Datagrams using QUIC always send the H3_DATAGRAM SETTINGS parameter
with a value of 1, even if the application does not intend to use
HTTP Datagrams. This helps to avoid "sticking out"; see Section 6.
3.1.1. Note About Draft Versions
[[RFC editor: please remove this section before publication.]]
Some revisions of this draft specification use a different value (the
Identifier field of a Setting in the HTTP/3 SETTINGS frame) for the
H3_DATAGRAM Settings Parameter. This allows new draft revisions to
make incompatible changes. Multiple draft versions MAY be supported
by either endpoint in a connection. Such endpoints MUST send
multiple values for H3_DATAGRAM. Once an endpoint has sent and
received SETTINGS, it MUST compute the intersection of the values it
has sent and received, and then it MUST select and use the most
recent draft version from the intersection set. This ensures that
both endpoints negotiate the same draft version.
4. Capsules 4. Capsules
This specification introduces the Capsule Protocol. The Capsule This specification introduces the Capsule Protocol. The Capsule
Protocol is a sequence of type-length-value tuples that allows Protocol is a sequence of type-length-value tuples that new HTTP
endpoints to reliably communicate request-related information end-to- Upgrade Tokens (see Section 16.7 of [HTTP]) can choose to use. It
end, even in the presence of HTTP intermediaries. allows endpoints to reliably communicate request-related information
end-to-end on HTTP request streams, even in the presence of HTTP
4.1. Capsule Protocol intermediaries. The Capsule Protocol can be used to exchange HTTP
Datagrams when HTTP is running over a transport that does not support
the QUIC DATAGRAM frame.
This specification defines the "data stream" of an HTTP request as This specification defines the "data stream" of an HTTP request as
the bidirectional stream of bytes that follow the headers in both the bidirectional stream of bytes that follow the headers in both
directions. In HTTP/1.x, the data stream consists of all bytes on directions. In HTTP/1.x, the data stream consists of all bytes on
the connection that follow the blank line that concludes either the the connection that follow the blank line that concludes either the
request header section, or the 2xx (Successful) response header request header section, or the 2xx (Successful) response header
section. In HTTP/2 and HTTP/3, the data stream of a given HTTP section. (Note that only a single HTTP request starting the capsule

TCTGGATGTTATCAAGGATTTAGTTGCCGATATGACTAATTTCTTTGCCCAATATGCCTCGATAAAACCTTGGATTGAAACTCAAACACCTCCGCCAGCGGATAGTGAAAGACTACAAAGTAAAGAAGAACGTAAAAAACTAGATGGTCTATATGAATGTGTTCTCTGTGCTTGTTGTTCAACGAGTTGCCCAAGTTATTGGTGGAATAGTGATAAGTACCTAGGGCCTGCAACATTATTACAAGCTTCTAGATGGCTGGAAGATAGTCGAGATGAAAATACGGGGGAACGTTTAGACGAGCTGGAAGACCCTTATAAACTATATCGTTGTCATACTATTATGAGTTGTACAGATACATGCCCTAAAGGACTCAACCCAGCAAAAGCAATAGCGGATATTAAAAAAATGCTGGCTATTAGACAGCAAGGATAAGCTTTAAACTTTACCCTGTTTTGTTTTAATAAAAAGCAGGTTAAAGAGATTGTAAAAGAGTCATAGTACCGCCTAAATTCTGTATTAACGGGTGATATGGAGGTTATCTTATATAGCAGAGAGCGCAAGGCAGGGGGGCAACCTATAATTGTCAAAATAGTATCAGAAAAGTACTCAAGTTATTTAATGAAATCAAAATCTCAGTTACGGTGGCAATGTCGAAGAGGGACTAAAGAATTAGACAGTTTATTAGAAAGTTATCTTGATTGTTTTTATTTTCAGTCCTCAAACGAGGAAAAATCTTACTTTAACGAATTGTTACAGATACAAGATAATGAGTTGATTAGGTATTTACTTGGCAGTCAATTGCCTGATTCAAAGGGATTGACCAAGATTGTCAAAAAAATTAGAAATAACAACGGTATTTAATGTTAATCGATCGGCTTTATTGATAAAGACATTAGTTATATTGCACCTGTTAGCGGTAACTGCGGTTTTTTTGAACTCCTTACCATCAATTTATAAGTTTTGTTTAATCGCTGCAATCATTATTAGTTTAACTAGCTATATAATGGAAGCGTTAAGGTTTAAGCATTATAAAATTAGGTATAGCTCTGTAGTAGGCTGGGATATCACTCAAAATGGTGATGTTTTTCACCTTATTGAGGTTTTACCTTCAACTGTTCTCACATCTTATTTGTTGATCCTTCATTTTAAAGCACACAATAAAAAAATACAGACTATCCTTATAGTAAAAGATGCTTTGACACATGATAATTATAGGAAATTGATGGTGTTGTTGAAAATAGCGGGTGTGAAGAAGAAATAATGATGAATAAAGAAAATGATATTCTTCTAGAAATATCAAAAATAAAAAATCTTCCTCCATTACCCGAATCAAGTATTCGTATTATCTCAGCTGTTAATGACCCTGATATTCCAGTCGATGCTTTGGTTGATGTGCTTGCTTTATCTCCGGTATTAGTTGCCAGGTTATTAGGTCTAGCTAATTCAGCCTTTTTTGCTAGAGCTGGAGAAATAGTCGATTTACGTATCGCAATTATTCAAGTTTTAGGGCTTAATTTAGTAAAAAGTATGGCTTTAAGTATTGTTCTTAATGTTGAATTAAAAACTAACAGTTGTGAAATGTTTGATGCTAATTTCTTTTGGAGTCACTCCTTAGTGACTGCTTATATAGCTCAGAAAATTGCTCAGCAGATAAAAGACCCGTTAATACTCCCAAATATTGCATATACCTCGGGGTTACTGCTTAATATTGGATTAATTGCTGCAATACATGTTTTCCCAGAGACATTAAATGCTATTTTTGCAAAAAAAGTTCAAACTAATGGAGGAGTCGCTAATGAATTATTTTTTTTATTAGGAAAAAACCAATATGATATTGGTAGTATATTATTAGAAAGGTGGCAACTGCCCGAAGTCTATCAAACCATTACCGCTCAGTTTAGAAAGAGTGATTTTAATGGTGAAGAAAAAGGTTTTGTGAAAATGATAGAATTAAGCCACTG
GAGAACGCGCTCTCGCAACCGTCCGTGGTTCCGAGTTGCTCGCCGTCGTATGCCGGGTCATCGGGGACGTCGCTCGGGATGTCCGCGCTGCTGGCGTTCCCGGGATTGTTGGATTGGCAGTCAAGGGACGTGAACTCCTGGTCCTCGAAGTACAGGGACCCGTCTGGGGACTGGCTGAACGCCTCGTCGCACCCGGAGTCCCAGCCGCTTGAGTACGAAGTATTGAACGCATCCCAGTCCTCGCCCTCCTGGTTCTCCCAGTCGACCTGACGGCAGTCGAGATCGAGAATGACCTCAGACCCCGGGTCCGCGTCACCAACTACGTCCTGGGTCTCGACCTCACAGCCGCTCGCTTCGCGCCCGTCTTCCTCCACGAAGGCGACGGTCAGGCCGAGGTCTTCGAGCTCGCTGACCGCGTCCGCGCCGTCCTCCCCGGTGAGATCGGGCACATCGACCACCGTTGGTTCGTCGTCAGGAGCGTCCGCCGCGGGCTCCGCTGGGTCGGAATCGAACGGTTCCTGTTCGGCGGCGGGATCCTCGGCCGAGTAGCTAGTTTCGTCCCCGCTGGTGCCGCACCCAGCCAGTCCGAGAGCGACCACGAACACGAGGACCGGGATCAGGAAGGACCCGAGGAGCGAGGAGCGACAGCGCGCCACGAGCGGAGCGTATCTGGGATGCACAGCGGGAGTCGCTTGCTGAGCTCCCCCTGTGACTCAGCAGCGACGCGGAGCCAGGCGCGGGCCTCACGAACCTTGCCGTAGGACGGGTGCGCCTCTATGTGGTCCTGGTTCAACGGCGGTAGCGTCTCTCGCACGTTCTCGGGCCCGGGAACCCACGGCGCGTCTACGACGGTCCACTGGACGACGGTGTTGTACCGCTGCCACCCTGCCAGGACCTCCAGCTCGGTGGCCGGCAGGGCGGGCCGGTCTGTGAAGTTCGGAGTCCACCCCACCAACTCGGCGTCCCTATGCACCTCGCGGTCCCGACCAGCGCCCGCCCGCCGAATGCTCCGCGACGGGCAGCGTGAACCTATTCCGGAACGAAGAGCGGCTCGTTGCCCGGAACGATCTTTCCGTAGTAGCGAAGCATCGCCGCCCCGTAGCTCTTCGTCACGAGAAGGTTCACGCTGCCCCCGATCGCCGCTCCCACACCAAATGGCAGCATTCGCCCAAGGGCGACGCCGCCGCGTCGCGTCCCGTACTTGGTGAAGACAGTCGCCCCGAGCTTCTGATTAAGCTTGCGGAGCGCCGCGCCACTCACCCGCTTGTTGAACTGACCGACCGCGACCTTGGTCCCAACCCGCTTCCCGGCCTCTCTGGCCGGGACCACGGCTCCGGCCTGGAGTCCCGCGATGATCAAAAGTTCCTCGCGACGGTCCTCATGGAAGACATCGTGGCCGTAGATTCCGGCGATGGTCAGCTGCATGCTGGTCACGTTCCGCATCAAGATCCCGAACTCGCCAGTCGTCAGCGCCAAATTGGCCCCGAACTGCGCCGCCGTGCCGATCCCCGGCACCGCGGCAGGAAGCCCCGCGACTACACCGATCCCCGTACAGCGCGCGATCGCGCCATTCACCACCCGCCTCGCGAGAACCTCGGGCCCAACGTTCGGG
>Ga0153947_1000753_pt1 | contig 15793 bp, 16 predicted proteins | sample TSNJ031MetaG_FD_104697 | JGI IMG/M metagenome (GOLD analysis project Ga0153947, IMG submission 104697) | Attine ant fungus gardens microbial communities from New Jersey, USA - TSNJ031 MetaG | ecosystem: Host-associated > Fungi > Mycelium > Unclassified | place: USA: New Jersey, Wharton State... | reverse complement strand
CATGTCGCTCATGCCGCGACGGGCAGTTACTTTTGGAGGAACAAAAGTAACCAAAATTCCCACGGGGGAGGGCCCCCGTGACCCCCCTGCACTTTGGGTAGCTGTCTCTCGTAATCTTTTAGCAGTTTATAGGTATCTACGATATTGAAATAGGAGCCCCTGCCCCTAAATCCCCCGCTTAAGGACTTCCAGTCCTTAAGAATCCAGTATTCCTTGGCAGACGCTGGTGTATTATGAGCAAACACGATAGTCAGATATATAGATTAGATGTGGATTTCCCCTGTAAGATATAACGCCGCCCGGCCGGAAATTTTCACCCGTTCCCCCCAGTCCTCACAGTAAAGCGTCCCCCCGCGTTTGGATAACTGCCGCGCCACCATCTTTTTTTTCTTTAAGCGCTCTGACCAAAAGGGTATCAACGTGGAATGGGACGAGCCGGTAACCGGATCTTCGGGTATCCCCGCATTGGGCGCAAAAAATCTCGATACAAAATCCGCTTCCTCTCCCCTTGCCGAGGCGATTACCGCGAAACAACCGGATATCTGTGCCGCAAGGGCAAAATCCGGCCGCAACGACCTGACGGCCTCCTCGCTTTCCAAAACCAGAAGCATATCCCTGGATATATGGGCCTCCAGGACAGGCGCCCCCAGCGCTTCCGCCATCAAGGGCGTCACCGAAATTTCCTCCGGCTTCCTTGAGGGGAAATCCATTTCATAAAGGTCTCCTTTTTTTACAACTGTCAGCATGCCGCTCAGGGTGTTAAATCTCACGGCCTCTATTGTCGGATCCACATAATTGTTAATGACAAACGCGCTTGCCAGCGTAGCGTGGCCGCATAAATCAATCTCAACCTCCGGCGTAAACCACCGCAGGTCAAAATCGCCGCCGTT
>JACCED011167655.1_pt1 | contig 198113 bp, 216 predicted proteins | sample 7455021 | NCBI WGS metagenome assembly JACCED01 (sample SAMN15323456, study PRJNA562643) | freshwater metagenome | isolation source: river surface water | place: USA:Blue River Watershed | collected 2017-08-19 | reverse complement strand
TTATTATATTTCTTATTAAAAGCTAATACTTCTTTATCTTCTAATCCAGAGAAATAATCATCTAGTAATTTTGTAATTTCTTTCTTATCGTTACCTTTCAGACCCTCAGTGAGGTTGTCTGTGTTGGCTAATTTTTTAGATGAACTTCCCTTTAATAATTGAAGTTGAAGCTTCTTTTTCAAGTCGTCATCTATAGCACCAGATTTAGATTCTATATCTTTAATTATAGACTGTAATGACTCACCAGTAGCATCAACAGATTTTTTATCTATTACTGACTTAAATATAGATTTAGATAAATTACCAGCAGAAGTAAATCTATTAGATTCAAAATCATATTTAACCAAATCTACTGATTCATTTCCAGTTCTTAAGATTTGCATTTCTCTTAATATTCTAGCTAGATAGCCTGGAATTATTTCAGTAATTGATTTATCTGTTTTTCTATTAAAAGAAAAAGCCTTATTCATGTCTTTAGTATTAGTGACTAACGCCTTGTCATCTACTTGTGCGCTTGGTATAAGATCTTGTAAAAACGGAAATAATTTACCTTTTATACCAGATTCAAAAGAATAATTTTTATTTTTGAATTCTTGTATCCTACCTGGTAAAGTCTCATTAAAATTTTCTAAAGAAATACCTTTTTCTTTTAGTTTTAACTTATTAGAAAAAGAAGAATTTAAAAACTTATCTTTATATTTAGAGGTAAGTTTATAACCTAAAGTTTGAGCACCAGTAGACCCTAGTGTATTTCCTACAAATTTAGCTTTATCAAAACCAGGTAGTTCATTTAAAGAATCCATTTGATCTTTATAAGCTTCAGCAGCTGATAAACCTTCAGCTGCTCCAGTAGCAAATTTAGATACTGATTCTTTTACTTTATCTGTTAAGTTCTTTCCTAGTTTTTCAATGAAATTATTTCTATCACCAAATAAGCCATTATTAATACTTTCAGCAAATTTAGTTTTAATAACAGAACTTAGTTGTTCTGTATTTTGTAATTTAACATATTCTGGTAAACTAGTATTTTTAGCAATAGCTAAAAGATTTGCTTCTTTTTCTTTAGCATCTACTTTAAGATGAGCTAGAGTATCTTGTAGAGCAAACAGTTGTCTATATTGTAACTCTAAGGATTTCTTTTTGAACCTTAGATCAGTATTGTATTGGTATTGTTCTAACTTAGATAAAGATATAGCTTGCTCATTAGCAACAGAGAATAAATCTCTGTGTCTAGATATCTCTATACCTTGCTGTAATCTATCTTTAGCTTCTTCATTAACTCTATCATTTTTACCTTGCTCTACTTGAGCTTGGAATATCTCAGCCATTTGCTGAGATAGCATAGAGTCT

request consists of all bytes sent in DATA frames with the protocol can be sent on HTTP/1.x connections.) In HTTP/2 and HTTP/3,
corresponding stream ID. The concept of a data stream is the data stream of a given HTTP request consists of all bytes sent in
particularly relevant for methods such as CONNECT where there is no DATA frames with the corresponding stream ID. The concept of a data
HTTP message content after the headers. stream is particularly relevant for methods such as CONNECT where
there is no HTTP message content after the headers.
Definitions of new HTTP Methods or of new HTTP Upgrade Tokens can Note that use of the Capsule Protocol is not required to use HTTP
state that their data stream uses the Capsule Protocol. If they do Datagrams. If a new HTTP Upgrade Token is only defined over
so, that means that the contents of their data stream uses the transports that support QUIC DATAGRAM frames, they might not need a
following format (using the notation from the "Notational stream encoding. Additionally, definitions of new HTTP Upgrade
Conventions" section of [QUIC]): Tokens can use HTTP Datagrams with their own data stream protocol.
However, new HTTP Upgrade Tokens that wish to use HTTP Datagrams
SHOULD use the Capsule Protocol unless they have a good reason not
to.
4.1. Capsule Protocol
Definitions of new HTTP Upgrade Tokens can state that their data
stream uses the Capsule Protocol. If they do so, that means that the
contents of their data stream uses the following format (using the
notation from the "Notational Conventions" section of [QUIC]):
Capsule Protocol { Capsule Protocol {
Capsule (..) ..., Capsule (..) ...,
} }
Figure 2: Capsule Protocol Stream Format Figure 2: Capsule Protocol Stream Format